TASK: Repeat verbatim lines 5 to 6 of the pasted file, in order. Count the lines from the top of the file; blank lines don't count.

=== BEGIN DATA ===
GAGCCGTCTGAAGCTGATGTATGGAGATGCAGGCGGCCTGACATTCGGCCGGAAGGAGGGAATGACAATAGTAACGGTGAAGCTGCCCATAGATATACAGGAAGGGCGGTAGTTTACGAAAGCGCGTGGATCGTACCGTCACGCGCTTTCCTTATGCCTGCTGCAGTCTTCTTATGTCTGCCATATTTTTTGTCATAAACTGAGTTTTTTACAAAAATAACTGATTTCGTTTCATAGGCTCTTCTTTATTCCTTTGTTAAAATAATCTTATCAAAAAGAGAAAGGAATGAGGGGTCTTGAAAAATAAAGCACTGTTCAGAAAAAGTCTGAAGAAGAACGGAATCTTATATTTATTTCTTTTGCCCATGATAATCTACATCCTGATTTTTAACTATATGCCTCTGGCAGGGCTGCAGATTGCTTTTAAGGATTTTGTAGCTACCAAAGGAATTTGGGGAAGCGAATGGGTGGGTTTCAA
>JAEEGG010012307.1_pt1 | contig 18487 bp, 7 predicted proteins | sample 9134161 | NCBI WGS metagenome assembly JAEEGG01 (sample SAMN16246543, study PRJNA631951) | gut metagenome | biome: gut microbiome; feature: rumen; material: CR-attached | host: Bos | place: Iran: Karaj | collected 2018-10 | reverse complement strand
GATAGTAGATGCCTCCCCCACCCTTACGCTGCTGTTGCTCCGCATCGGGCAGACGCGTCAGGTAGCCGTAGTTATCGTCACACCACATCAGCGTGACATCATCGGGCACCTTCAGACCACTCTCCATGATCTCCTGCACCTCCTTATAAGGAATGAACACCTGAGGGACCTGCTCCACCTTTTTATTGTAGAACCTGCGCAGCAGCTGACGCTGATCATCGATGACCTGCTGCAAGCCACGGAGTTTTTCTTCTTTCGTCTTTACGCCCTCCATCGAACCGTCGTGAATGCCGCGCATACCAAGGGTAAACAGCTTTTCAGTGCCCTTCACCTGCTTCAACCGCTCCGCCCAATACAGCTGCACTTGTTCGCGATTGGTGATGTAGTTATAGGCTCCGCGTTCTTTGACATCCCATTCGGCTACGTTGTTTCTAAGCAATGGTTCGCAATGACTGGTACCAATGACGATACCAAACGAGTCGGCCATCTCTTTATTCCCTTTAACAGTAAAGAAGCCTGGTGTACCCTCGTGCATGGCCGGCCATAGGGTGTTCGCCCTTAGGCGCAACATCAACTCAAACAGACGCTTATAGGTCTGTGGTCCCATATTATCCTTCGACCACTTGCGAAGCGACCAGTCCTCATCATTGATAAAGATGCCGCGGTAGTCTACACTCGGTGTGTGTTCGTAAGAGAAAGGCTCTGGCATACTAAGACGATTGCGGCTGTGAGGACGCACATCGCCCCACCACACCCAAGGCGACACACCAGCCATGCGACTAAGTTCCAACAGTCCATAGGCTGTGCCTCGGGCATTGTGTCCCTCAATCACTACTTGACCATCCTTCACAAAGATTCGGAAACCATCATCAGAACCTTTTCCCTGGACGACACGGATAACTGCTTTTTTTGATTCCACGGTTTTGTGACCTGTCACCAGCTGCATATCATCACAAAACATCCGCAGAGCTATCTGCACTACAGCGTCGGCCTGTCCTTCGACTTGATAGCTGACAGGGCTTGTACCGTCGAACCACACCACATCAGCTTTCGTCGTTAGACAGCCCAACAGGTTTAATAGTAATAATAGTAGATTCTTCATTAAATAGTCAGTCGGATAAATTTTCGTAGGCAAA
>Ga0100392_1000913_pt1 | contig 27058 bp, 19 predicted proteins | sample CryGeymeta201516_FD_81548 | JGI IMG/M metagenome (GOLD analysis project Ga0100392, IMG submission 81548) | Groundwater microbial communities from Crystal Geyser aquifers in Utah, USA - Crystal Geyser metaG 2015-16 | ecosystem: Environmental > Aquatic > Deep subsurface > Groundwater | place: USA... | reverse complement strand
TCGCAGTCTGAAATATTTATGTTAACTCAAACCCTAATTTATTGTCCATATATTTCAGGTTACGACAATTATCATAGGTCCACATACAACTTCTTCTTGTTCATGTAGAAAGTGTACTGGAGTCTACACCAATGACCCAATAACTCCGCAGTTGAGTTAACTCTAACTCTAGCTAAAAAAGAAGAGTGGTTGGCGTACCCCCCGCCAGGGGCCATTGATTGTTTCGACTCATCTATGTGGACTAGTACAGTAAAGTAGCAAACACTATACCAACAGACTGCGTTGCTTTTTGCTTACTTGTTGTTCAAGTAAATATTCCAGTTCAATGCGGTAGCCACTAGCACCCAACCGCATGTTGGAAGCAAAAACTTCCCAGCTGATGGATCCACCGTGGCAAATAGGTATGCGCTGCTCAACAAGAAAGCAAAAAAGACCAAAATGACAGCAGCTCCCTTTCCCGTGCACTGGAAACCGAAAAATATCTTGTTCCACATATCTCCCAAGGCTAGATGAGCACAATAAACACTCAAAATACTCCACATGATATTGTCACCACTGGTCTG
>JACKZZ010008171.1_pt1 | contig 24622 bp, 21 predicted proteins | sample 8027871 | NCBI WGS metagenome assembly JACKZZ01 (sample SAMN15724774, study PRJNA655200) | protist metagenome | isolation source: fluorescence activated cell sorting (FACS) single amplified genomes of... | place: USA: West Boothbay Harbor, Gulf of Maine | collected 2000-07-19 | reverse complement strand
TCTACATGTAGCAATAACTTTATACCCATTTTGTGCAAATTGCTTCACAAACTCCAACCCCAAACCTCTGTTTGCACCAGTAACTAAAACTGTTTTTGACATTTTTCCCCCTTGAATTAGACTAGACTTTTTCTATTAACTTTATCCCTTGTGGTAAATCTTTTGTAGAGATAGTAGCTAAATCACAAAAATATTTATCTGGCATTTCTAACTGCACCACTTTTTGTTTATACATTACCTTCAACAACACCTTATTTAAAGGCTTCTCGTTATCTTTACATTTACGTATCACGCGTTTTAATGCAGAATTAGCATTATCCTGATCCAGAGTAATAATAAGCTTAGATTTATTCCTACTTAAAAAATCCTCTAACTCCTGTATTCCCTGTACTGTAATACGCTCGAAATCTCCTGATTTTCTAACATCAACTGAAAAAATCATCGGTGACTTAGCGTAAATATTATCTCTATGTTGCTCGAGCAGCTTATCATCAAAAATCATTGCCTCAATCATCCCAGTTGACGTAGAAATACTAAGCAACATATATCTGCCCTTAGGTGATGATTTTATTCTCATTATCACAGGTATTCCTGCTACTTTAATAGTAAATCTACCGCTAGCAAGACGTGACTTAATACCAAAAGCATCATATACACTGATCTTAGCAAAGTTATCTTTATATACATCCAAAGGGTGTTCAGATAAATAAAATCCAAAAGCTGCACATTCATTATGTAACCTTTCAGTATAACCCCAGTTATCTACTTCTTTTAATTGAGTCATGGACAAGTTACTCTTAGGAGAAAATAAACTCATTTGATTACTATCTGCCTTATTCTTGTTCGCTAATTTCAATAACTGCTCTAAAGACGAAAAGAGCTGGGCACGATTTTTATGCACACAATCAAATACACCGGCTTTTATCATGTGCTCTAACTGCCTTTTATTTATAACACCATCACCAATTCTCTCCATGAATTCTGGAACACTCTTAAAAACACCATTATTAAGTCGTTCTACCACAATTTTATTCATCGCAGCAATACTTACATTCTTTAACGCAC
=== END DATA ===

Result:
TCGCAGTCTGAAATATTTATGTTAACTCAAACCCTAATTTATTGTCCATATATTTCAGGTTACGACAATTATCATAGGTCCACATACAACTTCTTCTTGTTCATGTAGAAAGTGTACTGGAGTCTACACCAATGACCCAATAACTCCGCAGTTGAGTTAACTCTAACTCTAGCTAAAAAAGAAGAGTGGTTGGCGTACCCCCCGCCAGGGGCCATTGATTGTTTCGACTCATCTATGTGGACTAGTACAGTAAAGTAGCAAACACTATACCAACAGACTGCGTTGCTTTTTGCTTACTTGTTGTTCAAGTAAATATTCCAGTTCAATGCGGTAGCCACTAGCACCCAACCGCATGTTGGAAGCAAAAACTTCCCAGCTGATGGATCCACCGTGGCAAATAGGTATGCGCTGCTCAACAAGAAAGCAAAAAAGACCAAAATGACAGCAGCTCCCTTTCCCGTGCACTGGAAACCGAAAAATATCTTGTTCCACATATCTCCCAAGGCTAGATGAGCACAATAAACACTCAAAATACTCCACATGATATTGTCACCACTGGTCTG
>JACKZZ010008171.1_pt1 | contig 24622 bp, 21 predicted proteins | sample 8027871 | NCBI WGS metagenome assembly JACKZZ01 (sample SAMN15724774, study PRJNA655200) | protist metagenome | isolation source: fluorescence activated cell sorting (FACS) single amplified genomes of... | place: USA: West Boothbay Harbor, Gulf of Maine | collected 2000-07-19 | reverse complement strand